Children of Domestic Violence, Part Two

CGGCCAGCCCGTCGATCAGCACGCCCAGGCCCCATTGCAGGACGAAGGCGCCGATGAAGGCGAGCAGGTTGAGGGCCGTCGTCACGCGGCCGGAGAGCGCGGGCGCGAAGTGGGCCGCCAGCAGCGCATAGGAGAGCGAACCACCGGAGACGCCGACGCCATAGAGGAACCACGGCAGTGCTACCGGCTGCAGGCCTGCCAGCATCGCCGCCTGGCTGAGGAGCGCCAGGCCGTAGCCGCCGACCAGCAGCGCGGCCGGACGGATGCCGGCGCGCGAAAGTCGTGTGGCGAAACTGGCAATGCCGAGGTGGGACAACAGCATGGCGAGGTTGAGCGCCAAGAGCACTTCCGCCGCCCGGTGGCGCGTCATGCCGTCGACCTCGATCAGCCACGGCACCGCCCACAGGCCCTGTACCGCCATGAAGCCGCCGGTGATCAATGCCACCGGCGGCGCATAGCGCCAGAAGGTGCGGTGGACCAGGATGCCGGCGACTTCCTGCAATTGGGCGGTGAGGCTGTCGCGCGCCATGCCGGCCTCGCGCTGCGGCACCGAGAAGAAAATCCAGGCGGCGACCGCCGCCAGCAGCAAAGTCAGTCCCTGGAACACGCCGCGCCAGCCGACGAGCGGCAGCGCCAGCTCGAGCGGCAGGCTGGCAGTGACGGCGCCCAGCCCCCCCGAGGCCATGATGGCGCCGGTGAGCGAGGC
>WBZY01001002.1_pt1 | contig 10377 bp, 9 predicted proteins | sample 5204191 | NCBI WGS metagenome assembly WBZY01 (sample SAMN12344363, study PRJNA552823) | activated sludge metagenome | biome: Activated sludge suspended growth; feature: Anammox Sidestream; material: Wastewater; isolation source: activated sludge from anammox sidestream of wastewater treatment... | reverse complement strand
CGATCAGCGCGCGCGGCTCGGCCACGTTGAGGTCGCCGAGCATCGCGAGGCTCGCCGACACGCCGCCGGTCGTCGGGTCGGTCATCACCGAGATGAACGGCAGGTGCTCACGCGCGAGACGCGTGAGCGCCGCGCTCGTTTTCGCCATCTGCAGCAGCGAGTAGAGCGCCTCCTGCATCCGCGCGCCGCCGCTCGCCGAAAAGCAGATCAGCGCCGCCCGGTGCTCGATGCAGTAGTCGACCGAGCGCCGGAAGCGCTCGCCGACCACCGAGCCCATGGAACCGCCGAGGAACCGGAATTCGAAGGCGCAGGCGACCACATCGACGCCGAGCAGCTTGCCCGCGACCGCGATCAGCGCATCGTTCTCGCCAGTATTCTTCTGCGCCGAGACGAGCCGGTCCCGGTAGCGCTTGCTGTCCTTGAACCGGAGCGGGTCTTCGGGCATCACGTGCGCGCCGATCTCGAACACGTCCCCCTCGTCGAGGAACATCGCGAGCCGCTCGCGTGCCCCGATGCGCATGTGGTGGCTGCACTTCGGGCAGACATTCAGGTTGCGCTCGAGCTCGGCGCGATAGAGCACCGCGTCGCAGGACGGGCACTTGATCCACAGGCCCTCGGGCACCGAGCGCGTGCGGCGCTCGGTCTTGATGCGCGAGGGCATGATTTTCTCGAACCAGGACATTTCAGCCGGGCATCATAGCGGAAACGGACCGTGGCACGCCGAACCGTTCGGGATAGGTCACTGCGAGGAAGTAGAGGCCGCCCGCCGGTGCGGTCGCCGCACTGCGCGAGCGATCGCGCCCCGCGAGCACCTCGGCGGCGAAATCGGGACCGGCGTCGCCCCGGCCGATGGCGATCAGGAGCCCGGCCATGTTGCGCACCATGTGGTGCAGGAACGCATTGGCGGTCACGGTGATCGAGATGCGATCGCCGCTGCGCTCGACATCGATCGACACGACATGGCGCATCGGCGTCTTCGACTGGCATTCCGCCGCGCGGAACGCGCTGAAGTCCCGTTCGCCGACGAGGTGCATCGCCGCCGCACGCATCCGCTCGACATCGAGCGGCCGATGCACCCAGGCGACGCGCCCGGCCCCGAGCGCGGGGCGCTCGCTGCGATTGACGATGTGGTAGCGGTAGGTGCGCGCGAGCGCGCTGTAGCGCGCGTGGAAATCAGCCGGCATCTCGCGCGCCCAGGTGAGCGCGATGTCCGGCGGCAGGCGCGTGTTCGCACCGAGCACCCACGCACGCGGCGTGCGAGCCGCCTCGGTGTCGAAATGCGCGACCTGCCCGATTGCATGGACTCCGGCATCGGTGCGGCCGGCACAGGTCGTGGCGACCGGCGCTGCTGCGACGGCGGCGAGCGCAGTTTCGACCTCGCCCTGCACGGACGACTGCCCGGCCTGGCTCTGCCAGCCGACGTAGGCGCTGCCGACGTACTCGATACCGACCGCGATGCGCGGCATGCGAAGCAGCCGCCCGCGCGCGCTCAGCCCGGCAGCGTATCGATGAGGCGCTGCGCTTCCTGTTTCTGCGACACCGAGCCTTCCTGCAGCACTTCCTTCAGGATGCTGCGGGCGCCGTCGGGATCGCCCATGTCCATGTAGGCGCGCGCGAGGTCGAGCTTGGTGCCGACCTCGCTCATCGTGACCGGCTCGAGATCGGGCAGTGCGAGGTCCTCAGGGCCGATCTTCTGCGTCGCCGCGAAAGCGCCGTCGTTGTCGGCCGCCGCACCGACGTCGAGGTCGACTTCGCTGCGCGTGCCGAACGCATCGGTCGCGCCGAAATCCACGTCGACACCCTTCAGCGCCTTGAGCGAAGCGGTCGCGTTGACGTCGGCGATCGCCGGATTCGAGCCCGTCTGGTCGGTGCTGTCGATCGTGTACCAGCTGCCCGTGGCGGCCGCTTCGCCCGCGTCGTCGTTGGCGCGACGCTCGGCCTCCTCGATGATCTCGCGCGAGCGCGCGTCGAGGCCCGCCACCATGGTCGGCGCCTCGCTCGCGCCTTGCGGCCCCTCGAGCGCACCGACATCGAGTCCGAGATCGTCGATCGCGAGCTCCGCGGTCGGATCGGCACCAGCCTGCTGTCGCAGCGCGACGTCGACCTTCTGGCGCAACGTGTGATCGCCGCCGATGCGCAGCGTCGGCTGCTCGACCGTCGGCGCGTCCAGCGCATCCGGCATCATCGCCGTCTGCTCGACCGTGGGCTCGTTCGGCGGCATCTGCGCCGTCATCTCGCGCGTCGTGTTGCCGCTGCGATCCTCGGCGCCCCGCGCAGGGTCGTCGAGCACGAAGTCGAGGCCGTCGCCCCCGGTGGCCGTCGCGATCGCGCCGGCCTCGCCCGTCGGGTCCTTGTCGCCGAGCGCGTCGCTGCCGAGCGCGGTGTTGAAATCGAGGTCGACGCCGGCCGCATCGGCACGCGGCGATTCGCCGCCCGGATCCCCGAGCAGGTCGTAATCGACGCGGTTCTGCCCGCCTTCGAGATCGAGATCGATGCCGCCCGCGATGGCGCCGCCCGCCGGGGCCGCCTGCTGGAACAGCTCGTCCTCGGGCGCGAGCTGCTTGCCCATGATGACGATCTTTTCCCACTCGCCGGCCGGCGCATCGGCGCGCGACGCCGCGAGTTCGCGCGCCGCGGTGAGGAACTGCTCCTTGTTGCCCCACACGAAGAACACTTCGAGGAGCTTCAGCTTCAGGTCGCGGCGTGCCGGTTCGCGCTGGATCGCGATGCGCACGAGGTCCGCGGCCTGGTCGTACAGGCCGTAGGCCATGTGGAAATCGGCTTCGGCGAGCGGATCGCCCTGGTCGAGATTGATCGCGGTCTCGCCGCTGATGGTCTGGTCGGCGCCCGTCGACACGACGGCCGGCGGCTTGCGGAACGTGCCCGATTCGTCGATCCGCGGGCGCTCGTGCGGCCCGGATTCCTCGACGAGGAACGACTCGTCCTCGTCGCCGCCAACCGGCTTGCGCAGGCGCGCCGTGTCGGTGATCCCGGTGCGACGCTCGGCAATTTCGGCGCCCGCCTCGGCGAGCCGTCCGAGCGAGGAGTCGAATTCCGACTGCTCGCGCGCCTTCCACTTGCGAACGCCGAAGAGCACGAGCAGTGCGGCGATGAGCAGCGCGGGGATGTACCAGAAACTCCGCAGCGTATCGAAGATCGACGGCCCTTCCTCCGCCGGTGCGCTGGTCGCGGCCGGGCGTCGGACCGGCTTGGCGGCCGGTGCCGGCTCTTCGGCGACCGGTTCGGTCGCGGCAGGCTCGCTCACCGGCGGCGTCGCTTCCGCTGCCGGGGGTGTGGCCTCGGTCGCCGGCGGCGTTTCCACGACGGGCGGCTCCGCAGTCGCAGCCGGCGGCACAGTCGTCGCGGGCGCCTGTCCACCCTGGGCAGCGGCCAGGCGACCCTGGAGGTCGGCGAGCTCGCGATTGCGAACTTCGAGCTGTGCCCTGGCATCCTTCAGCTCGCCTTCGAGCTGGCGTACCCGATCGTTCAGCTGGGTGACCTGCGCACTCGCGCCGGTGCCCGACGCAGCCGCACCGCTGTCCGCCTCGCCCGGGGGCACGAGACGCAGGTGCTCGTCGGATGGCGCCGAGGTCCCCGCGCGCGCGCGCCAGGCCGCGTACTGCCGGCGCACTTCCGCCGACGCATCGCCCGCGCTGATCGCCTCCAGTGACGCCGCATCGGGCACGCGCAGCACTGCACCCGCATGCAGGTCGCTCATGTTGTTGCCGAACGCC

Children who witness domestic abuse or its aftermath are 60% more likely to be diagnosed with depression. Others can suffer from behavioral problems, as well as increased drug and alcohol abuse. Those numbers are disheartening, but thankfully, they don’t represent all kids who’ve lived through a domestic violent situation. Organizations like Spruce Run out of Bangor are doing their best to make sure children aren’t just surviving their ordeal, they’re overcoming it. Joy Hollowell concludes her special report on children of domestic violence.************ “When anyone hears about domestic abuse, they think about the children first. And how is this impacting the children,” says Francine Stark. Francine Stark is the training coordinator for Spruce Run in Bangor. The organization helps people, including kids who are affected by domestic violence. “Our focus on kids from the very first minute we meet them is to try to help them feel as safe as possible,” says Stark. Stark says even if an abuser leaves their children alone, they still suffer effects of domestic violence. “Kids are afraid, what’s going to happen? They’ve heard their other parent sometimes threaten to kill them, or I’m going to take the kids and you’ll never see them again. Unfortunately, abusers use children as pawns, they don’t allow children to have that kind of predictability, stability sense of safety and choice that they deserve,” says Stark. Spruce Run works to give that back. “When we have groups going on for the parents, we have a group for the kids. The focus of the group with the parents is how am I going get through the day. The focus of the group with kids is, what can we do for fun,” says Stark. The whole idea, says Stark, is to give them a new focus, one that isn’t full of crisis. More importantly, it gives these kids a choice. “It’s important for us to know that our life experiences are our history, not our destiny.” This group is known as Stand Up Kids. They have all experienced some sort of domestic abuse in their young lives, which is why we’re not showing their faces. “Most of them had come through our shelter and they’ve written sort of like a welcome to the shelter book for other kids to take about what it’s like to be here, how things were for them,” says Stark. The kids have also baked cookies for fire fighters, and visited seniors in nursing homes. “It’s a great way to sort of pay forward the good things that they’d had happen to them in their life and try to reach out to help others,” says Stark. Stark says she’s amazed at how many success stories comes out of Spruce Run. “Children love their parents, even if they’ve done something bad. But they want the bad behavior to go away. So they’re hopeful, but it’s a complicated ride. The important thing is that kids quickly come around when they’re in a circumstance where in fact they’re safe, safe people are available to them and they get the kind of support that they deserve,” says Stark.************************* If you are in an abusive situation, there is a statewide hotline number that you can call 24 hours a day. It’s 866-84 4help. Spruce Run also has a hotline. That number is 1-800-863-9909. On March 28th, Spruce Run is holding its annual silent auction and dessert party. It takes place at the Buchanan Alumni house at the University of Maine in Orono. Tickets are 15-dollars each. For more information, call 945-5102.